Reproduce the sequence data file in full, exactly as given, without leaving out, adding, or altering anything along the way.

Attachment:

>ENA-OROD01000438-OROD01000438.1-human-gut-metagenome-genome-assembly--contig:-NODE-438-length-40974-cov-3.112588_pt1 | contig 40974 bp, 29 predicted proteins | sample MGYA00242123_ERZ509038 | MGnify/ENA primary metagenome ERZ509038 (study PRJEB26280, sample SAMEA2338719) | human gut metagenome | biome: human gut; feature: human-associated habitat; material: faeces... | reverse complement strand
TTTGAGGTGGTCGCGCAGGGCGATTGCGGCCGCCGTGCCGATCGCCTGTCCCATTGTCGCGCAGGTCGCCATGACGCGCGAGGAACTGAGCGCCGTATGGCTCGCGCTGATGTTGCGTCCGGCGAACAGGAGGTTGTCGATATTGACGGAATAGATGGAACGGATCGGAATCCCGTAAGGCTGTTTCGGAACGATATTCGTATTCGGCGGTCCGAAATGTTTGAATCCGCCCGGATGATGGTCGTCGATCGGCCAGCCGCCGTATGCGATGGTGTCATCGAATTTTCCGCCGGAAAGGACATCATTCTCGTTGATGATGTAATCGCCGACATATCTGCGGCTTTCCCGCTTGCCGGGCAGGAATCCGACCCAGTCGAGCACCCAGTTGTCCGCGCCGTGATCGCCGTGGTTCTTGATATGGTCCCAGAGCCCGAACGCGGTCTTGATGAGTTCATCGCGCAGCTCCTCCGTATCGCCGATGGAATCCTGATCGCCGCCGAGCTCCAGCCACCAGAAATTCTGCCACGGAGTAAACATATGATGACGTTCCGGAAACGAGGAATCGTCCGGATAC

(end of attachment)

>ENA-OROD01000438-OROD01000438.1-human-gut-metagenome-genome-assembly--contig:-NODE-438-length-40974-cov-3.112588_pt1 | contig 40974 bp, 29 predicted proteins | sample MGYA00242123_ERZ509038 | MGnify/ENA primary metagenome ERZ509038 (study PRJEB26280, sample SAMEA2338719) | human gut metagenome | biome: human gut; feature: human-associated habitat; material: faeces... | reverse complement strand
TTTGAGGTGGTCGCGCAGGGCGATTGCGGCCGCCGTGCCGATCGCCTGTCCCATTGTCGCGCAGGTCGCCATGACGCGCGAGGAACTGAGCGCCGTATGGCTCGCGCTGATGTTGCGTCCGGCGAACAGGAGGTTGTCGATATTGACGGAATAGATGGAACGGATCGGAATCCCGTAAGGCTGTTTCGGAACGATATTCGTATTCGGCGGTCCGAAATGTTTGAATCCGCCCGGATGATGGTCGTCGATCGGCCAGCCGCCGTATGCGATGGTGTCATCGAATTTTCCGCCGGAAAGGACATCATTCTCGTTGATGATGTAATCGCCGACATATCTGCGGCTTTCCCGCTTGCCGGGCAGGAATCCGACCCAGTCGAGCACCCAGTTGTCCGCGCCGTGATCGCCGTGGTTCTTGATATGGTCCCAGAGCCCGAACGCGGTCTTGATGAGTTCATCGCGCAGCTCCTCCGTATCGCCGATGGAATCCTGATCGCCGCCGAGCTCCAGCCACCAGAAATTCTGCCACGGAGTAAACATATGATGACGTTCCGGAAACGAGGAATCGTCCGGATAC